A GLAMOROUS Nazi spy infiltrated Britain’s military command and obtained top-secret battle plans at a critical moment in World War II.

Marina Lee, a Russian-born ballet dancer, is described in intelligence files released by MI5 this week as “blonde, tall, with a beautiful figure, refined and languid in her behaviour”.

She was also a highly effective Nazi spy, whose penetration of the British command in Norway in 1940 helped to swing a key battle, ensuring a defeat for the Allies in the Norwegian campaign.

The Germans invaded Norway on April 9, 1940. Within days the British launched a counter-attack, aimed at the vital port of Narvik.

By the end of May the German commander at Narvik, Lieutenant-General Eduard Dietl, was isolated, under-supplied and outnumbered by the British under Lieutenant-General Claude Auchinleck. At this point the German Abwehr, the military intelligence organisation, deployed a secret weapon: Marina Lee (sometimes spelt Lie), a stunning 30-year-old ballerina and spy.

She fled Russia in 1917 after her parents were murdered by the Bolsheviks. After settling in Norway, she married an engineer named Einer Andreas Lee, and became head of the School of Ballet in Oslo.

British intelligence suspected her of spreading Soviet propaganda, but around 1935 she was recruited by the Abwehr, and became, in the words of MI5, “a highly valued and experienced German agent”. She spoke six languages and used various names. The British also noted her “passion for telling fortunes by cards”.

By May 1940, Dietl’s garrison of 2,000 soldiers and 2,500 sailors was under attack from 20,000 Allied troops. “Dietl was practically defeated and contemplated crossing the Swedish frontier, where he and the remainder of his troops would have been interned,” according to the MI5 report.

At this crucial stage, German secret service dispatched Lee to British military headquarters “to obtain Auchinleck’s plan of attack”.

How she got this information is not known, although MI5 clearly suspected that her feminine charms played a part – “languid behaviour” may be wartime code for seduction.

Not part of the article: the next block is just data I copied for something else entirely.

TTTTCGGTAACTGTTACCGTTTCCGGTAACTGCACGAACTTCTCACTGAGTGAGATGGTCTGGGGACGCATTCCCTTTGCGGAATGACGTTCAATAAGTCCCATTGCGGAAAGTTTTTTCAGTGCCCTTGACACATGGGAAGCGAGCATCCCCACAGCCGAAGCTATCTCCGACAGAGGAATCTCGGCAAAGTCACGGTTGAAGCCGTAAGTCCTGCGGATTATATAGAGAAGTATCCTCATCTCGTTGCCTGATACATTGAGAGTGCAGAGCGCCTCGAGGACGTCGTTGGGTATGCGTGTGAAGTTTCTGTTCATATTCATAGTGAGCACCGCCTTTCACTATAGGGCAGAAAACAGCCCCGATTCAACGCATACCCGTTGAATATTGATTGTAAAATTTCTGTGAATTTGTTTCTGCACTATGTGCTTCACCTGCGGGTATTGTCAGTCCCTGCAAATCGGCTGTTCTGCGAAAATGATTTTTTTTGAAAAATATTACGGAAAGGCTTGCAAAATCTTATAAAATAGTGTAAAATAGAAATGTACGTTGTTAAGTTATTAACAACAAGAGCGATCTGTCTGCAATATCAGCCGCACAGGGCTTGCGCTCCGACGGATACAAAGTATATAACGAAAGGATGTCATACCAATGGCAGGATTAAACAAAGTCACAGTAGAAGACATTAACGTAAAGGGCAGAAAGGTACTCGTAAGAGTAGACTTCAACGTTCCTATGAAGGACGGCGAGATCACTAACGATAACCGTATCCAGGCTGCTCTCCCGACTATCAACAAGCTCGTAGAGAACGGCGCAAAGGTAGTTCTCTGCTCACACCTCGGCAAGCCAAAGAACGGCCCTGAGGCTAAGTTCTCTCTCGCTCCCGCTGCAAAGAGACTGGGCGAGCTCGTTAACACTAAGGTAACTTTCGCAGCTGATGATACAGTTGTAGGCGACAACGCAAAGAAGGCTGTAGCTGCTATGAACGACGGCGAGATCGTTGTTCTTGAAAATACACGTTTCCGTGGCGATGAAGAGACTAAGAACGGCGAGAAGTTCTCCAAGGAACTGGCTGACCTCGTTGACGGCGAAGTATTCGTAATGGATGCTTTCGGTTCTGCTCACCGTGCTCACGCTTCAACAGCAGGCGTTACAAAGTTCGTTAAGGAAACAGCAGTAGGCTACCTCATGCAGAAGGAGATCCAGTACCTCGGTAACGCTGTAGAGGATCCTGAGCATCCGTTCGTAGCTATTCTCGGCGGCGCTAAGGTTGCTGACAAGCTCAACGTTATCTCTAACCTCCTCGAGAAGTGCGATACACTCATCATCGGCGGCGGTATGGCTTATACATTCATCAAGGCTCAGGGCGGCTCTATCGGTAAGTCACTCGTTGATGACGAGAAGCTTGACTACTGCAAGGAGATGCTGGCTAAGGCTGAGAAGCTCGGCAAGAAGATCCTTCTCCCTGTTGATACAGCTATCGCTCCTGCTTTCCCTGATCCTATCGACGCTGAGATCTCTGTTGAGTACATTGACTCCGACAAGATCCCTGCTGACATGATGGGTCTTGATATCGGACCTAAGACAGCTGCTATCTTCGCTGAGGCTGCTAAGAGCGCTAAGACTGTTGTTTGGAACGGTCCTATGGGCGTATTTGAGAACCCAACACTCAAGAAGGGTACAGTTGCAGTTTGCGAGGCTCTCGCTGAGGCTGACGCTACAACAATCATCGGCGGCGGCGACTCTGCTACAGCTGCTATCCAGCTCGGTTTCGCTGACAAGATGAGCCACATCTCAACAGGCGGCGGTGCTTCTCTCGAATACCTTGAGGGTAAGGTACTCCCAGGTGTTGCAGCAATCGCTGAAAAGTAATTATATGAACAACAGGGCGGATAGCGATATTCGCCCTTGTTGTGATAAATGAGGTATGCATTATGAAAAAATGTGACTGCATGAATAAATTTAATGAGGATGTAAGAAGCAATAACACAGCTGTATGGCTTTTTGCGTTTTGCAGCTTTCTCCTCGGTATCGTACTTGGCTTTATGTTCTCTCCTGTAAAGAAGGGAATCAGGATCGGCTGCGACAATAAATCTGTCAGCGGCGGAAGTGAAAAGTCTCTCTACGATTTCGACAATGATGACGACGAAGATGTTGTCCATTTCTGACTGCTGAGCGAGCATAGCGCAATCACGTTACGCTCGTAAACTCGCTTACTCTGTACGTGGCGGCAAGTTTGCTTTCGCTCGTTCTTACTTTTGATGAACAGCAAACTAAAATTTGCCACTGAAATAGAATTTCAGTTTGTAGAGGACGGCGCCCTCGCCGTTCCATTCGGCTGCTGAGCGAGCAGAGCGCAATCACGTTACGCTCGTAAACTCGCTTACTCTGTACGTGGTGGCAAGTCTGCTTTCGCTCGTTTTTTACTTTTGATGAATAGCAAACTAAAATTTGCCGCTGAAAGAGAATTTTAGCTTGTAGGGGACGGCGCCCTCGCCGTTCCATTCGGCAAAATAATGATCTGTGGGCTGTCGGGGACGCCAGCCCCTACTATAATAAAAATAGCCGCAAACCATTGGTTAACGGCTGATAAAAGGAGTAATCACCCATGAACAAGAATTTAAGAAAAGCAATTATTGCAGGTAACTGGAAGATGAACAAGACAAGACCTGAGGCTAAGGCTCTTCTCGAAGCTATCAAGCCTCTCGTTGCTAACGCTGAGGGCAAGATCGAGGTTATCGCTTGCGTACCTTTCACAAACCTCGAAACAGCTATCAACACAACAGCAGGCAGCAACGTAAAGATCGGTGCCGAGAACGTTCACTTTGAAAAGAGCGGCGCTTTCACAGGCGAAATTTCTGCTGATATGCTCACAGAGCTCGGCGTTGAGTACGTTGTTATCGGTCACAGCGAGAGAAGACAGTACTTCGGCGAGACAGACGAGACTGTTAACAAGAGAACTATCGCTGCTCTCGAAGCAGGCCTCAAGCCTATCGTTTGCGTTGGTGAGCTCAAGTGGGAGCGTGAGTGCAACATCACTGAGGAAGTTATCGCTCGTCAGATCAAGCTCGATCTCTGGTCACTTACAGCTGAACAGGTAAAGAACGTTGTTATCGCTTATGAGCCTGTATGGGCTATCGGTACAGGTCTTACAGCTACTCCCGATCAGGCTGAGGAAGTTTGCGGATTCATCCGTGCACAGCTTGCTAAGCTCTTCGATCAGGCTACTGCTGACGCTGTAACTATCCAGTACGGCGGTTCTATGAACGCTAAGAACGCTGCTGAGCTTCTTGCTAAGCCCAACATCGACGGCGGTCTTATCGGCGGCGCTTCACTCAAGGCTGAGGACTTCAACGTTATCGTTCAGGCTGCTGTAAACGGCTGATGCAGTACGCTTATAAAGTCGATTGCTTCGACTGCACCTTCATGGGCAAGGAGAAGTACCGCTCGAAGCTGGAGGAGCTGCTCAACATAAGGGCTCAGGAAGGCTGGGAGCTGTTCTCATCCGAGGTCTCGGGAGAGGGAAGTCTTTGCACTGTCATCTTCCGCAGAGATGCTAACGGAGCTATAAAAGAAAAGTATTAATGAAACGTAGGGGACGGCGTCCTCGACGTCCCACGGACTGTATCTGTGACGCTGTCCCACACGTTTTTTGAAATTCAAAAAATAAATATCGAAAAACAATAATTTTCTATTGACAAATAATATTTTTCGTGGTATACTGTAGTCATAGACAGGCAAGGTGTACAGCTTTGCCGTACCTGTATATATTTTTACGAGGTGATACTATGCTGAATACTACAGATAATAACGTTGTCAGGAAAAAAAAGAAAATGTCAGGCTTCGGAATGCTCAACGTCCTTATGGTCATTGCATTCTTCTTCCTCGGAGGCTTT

“She was very beautiful and she succeeded in obtaining details regarding Auchinleck’s plan … with the information she had obtained (Dietl) was able to adjust his position and defeat Auchinleck.”

The last British and French troops were evacuated from Narvik on June 8; two days later, Norway capitulated.

The Abwehr credited Lee with the change in German fortunes, but her intelligence was not the only factor.

The Germans had achieved air supremacy, and relief forces were rapidly approaching from the south, with Auchinleck’s inexperienced troops unable to delay the advance. By early June the deteriorating situation in France had shifted Allied attention to the Continent.

The British did not discover Lee’s existence until late 1940, when German spies posing as meteorologists were captured by the Royal Navy on an Arctic island. One spy, Hans von Finckenstein, revealed her identity, and the key role that German intelligence believed she had played at Narvik. At least two more captured Germans later confirmed Finckenstein’s revelations.

Lee appears to have been rewarded for her intelligence coup. Within a year she had a German passport and was living in a Madrid hotel in neutral Spain. She was paid 5,000 pesetas a month to glean intelligence from Allied officers.

Marina Lee was last spotted by MI5 at the Ritz Hotel in Madrid in 1948, and for some years afterwards British intelligence wondered what had happened to this “very clever and dangerous woman”.

The last entry in her MI5 file speculates that she might have transferred her allegiance to Soviet intelligence. Despite the fate of her parents, the file says, she had been a friend of Stalin and senior figures in Moscow.

Marina Lee might still represent “a potential threat to security”, noted Mrs DM Quinn of MI5, with arch disapproval of this woman with her languid behaviour and uncertain loyalties: “She is, in fact, just the type to transfer her allegiance once they have had a taste of the game.”

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